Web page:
In such a volatile grain market, you need to maintain a tight hold on your costs of production

The variables in grain production are so changeable, with such a finite level of control for the foreseeable future – but farming is about more than just what’s written down on paper.

In a fast-moving news environment, it’s almost impossible to second guess the grain markets on a daily basis. We seem to limp from one story to another, but by mid-December, nothing really appears to be putting too much pressure on values – YET. At the beginning of December, we did see a glimpse of a negative correction – but was that more of an end-of-month blip, correlation with oil and energy values re-gearing, or even Omicron related? Whichever way you want to look at things, it doesn’t change the fact that the world still currently looks to want to consume more grains than we have, regardless
of other external influences. The weather still impacts all of us – after all, the rally in energy prices probably started after hurricane Ida hit the US right at the end of August, but with facilities back
online and energy prices dropping dramatically over the last few weeks, how long will it be before we see
the impact on fertiliser prices and the concern caused by the increase in fertiliser values and a drop in next year’s yields negates?

I feel that the markets are going to struggle to ever return to the relatively involatile days that we have seen in some previous years. To some of you, this may be music to your ears with the opportunity to play the markets, but to others it may just make you feel physically sick. The thought of running a business and having a finite amount of control, not knowing what your product will be worth, its quality and even how much you may get, is not for the faint-hearted! In fact, if you put a business proposition together to  be an arable farmer and gave an investor all the variables that could change, they would probably  politely decline – but farming is about more than what’s on paper. You and I know that, but others still  need educating.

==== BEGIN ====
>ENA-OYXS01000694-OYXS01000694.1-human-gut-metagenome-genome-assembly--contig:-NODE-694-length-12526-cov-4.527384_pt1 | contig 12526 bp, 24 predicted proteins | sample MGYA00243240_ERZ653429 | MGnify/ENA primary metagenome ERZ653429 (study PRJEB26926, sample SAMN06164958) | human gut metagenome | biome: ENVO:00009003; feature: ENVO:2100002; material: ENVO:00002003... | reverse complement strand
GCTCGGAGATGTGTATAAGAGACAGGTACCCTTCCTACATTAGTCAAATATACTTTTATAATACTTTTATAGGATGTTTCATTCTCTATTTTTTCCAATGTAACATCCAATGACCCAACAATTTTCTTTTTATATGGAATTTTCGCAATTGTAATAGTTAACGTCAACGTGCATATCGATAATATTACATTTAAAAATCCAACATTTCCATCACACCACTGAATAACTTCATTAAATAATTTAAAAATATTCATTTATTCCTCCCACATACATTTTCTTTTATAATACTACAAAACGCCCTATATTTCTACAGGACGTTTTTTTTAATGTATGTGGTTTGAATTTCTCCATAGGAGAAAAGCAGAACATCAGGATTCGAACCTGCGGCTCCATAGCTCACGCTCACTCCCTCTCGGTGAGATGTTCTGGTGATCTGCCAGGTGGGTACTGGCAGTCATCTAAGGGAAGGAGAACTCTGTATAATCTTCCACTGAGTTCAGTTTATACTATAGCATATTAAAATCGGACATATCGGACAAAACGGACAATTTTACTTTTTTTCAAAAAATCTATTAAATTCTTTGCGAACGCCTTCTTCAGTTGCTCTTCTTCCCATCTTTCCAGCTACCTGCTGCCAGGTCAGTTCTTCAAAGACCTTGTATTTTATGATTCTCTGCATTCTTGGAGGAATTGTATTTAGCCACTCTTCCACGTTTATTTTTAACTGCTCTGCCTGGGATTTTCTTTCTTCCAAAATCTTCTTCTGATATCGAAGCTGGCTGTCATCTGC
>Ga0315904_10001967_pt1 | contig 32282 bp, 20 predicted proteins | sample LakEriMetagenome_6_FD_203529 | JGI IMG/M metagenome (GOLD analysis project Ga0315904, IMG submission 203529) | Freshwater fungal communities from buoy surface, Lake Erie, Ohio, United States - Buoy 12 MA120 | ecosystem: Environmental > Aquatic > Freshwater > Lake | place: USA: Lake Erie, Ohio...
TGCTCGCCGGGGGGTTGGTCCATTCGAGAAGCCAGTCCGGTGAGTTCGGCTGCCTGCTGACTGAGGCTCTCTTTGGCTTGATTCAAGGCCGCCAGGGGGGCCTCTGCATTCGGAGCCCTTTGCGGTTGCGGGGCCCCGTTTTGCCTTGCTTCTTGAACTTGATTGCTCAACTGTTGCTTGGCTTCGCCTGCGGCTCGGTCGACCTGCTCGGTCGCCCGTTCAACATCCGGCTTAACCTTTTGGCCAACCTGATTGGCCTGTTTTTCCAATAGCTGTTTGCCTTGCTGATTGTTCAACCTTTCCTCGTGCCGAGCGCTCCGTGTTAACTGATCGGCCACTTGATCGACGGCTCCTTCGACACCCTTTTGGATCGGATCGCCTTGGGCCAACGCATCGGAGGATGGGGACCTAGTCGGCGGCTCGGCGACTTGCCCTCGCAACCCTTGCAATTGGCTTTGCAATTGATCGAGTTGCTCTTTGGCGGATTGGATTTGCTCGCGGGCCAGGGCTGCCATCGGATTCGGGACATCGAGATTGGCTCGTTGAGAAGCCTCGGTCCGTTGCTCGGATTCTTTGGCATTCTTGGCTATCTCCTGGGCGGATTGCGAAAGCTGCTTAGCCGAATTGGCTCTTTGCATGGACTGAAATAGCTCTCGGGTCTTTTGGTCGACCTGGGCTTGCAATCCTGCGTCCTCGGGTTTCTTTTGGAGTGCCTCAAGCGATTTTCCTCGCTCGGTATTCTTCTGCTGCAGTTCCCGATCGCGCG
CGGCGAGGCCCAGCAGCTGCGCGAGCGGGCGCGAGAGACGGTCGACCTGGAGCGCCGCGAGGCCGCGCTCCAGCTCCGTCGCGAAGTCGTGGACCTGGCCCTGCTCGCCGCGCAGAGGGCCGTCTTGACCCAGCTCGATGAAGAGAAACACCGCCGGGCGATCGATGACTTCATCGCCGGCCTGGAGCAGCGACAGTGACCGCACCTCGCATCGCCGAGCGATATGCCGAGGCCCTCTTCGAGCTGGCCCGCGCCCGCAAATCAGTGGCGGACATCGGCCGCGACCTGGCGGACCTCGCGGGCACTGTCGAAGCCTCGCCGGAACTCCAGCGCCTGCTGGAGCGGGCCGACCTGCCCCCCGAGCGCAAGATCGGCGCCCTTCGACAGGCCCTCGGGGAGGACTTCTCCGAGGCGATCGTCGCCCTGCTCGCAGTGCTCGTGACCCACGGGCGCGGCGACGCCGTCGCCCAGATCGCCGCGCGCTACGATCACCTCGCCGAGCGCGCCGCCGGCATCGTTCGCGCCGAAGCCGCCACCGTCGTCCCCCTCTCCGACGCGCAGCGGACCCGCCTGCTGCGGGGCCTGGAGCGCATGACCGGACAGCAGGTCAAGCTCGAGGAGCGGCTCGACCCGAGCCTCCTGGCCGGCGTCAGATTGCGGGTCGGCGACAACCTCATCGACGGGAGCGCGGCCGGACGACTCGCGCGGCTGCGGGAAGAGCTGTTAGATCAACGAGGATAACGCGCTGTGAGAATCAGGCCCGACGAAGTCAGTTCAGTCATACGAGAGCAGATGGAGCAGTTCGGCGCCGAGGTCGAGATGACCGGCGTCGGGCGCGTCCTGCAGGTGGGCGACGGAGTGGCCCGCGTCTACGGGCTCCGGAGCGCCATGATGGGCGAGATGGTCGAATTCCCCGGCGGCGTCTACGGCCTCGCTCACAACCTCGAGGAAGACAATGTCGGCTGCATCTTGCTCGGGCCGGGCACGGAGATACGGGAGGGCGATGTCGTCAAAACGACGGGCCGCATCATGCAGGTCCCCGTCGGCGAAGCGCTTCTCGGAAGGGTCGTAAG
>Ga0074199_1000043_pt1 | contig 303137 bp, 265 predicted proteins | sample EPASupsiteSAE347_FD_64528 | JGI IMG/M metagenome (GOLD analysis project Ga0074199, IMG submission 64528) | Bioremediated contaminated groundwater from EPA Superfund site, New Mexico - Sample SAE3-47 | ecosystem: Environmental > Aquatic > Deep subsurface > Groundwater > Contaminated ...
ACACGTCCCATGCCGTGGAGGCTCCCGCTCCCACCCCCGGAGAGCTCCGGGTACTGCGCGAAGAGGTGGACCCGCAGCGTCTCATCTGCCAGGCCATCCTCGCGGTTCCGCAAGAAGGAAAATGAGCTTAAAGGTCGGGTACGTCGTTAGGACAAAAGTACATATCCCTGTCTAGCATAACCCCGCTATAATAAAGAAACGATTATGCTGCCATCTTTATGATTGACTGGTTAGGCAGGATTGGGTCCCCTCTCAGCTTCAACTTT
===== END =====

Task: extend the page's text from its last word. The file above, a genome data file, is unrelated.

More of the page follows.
This is coming slowly but, as farmers, most of you are the unsung environmental heroes and village  saints when the weather blocks roads or floods houses, but most importantly, you feed us all. As we start the new year, we all need to remember the full definition of a farmer; but I would also urge you to look  loosely at your costs of production. In a volatile market, you need to have a grasp on your costs. You may see this as worse than a day out with the taxman, but please – if you struggle, it may help if you think  long the following lines: If I could name the price I want for my grain, what would the minimum price
be? This may seem odd, but if you can honestly answer that question, you will find these volatile markets easier to follow. I respect it’s not always an easy calculation to do, but the more you understand your  numbers, the easier the decision.

I also urge you to please read your contracts; believe it or not, so many farmers contract grain every
year without doing this. Again, it’s not always easy, but if you don’t understand, please ask. It’s  important in a fast-moving market that you fully understand what you have sold and what happens if you can’t meet your contractual commitments. There are many marketing tools available for farmers and, in a volatile situation, you as individuals need to decide how much time you have to follow
markets on a daily basis or if you take some of the risk away by committing grain to others to market.

Fertiliser matters
As fertiliser markets remain firm, it’s important that we think about nitrogen use efficiency to ensure
we are applying product in the most cost-effective manner. Not enough nitrogen leads to potential yield losses, whilst over-applying increases the risk of leaching. Applying the most efficient source of nitrogen is also worth careful consideration, as losses to the atmosphere come at an economic as well as an environmental cost. We can successfully measure the nitrogen available in the soil to not only assess what will be required in addition, but also to utilise what is already available to help with costs.

These tests, along with use of the RB209, will help support decision making when it comes to first
nitrogen applications. Timely decision making for fertiliser purchasing is essential this year as the industry continues to face tight supplies and haulage challenges bringing concerns for product arriving onto farm in time for spring use. We will see extended lead times for fertiliser deliveries as this period approaches and it is therefore advisable to cover requirements as soon as you
are able.